They say we can’t remember pain, or at least remember it well.
But if the pain refuses to leave like an unwanted guest
Or holds us hostage like a thug with a gun to our head,
it is not about remembering, but enduring.
And every night that I would come into your room,
I would sit by your bed and hold your hand or rub your feet
And try to chase away the guest or thug of pain, if only for a moment.
My vigil in that room was a prayer poorly prayed.
And when it became pain upon pain:
(pain of both the body and the heart)
I tried to absorb it like venom from a snakebite.
And that’s when you asked, “Are you touching me?”
My hand was near yours but at that moment I was not touching you directly.
“No, I’m not touching you.”
“I can feel you touching me, it’s so real.”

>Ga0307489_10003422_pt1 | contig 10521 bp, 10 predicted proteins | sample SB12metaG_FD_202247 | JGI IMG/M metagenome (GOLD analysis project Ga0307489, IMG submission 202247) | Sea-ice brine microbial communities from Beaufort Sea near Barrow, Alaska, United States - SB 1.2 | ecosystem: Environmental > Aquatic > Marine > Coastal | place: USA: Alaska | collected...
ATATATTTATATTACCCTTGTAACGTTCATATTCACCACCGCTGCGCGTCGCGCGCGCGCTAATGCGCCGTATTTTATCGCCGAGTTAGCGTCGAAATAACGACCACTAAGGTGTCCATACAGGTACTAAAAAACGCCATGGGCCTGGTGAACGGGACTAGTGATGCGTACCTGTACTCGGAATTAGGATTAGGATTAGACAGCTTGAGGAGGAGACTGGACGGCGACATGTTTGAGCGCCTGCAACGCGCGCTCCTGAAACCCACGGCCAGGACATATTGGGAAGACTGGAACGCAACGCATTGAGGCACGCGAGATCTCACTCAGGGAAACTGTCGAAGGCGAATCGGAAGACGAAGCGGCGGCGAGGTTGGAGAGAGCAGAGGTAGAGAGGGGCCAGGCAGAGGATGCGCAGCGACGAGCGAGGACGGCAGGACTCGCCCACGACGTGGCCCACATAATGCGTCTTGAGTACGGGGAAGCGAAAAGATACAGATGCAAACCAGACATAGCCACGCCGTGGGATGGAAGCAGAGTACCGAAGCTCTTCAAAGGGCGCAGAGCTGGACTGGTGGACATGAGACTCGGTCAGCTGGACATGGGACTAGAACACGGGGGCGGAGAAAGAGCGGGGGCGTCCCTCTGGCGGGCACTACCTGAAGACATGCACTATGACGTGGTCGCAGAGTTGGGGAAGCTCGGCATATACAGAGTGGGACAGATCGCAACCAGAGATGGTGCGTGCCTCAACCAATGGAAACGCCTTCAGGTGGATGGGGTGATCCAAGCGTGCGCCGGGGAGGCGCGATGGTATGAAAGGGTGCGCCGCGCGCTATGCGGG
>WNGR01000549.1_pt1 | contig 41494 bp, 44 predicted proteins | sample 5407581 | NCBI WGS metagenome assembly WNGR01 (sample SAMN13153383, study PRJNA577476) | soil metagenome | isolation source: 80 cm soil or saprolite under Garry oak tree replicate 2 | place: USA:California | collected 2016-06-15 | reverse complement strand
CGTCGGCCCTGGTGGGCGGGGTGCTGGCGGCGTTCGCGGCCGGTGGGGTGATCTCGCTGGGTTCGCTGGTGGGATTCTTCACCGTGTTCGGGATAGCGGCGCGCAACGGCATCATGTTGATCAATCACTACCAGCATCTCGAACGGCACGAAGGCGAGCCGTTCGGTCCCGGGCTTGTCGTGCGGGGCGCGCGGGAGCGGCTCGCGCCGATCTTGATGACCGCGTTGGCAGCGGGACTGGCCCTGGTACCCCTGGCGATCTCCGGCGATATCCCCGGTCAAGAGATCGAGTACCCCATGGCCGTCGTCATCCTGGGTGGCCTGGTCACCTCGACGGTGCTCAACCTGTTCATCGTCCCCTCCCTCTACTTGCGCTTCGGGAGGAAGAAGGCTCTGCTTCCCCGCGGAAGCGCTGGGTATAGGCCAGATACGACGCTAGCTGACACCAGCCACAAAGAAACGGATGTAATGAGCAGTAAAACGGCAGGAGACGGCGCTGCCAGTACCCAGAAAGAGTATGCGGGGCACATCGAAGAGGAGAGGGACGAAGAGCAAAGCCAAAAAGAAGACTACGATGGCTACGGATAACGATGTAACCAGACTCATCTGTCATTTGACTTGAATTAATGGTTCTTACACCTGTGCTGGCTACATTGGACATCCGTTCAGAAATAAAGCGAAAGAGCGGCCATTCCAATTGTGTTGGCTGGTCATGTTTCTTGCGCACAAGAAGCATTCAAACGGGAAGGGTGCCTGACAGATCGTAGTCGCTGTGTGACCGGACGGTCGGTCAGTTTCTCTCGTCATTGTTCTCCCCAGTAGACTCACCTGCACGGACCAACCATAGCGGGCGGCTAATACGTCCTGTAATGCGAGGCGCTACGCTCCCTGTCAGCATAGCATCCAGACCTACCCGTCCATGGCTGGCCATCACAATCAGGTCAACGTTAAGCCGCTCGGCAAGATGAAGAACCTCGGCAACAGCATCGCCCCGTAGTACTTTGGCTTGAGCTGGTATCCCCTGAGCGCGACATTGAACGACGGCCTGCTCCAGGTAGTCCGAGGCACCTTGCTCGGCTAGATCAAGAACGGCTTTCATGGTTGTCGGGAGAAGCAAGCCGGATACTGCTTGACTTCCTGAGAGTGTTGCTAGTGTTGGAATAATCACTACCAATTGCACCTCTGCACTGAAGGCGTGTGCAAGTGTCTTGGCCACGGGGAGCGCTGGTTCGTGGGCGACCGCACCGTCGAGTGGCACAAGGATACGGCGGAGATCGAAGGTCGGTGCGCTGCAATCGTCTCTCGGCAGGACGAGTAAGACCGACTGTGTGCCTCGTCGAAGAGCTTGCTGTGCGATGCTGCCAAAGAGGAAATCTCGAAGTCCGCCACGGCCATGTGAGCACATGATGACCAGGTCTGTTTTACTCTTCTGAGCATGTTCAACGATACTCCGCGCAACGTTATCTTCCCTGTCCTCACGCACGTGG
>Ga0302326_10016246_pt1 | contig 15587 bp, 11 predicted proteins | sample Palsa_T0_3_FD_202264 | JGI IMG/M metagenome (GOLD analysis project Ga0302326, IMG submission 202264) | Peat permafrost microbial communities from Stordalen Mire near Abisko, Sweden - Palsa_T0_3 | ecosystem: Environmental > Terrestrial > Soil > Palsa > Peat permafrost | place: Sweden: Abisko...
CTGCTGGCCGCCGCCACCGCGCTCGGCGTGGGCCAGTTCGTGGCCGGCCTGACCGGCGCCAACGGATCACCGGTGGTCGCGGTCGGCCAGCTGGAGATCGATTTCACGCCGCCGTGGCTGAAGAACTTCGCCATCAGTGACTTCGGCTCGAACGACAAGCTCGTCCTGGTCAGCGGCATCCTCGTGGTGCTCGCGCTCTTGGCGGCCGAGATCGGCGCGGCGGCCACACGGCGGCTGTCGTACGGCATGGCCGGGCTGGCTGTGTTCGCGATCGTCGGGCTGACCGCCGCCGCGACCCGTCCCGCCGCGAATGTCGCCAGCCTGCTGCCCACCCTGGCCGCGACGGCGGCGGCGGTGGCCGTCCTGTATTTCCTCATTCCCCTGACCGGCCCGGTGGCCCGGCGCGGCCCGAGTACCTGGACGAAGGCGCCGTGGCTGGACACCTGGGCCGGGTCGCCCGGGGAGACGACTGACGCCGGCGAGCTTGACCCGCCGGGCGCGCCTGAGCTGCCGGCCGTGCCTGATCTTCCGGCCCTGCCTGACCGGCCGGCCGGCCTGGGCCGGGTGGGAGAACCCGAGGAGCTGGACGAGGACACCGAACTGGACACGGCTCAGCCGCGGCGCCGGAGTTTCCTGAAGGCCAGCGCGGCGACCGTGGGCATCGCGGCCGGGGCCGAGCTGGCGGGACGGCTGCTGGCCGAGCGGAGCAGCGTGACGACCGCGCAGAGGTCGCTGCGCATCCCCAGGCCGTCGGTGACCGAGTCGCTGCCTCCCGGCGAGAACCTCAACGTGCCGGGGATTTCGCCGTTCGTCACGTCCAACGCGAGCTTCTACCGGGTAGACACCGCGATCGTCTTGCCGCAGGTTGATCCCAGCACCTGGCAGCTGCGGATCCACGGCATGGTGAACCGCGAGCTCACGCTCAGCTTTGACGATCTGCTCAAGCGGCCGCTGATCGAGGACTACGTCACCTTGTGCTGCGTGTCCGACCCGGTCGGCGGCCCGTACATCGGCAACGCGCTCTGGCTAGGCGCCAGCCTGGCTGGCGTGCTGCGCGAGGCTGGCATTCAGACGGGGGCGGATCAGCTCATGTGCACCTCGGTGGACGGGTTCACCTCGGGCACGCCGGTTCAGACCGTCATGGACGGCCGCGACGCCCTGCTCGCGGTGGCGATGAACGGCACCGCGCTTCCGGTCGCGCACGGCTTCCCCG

And then it was as if I left my body to position myself behind you,
I wanted you to rest in my arms in a healing embrace.
“I am holding you. I will hold you through the night.”
“I can feel that.”
We cannot remember pain.
Can we remember touch?
I had to leave the room shortly after midnight. I left unwillingly.
But as I lay in a different bed in a different place,
I stroked your hair and held you against my chest.
We can remember a love that wills itself to be in two places at once.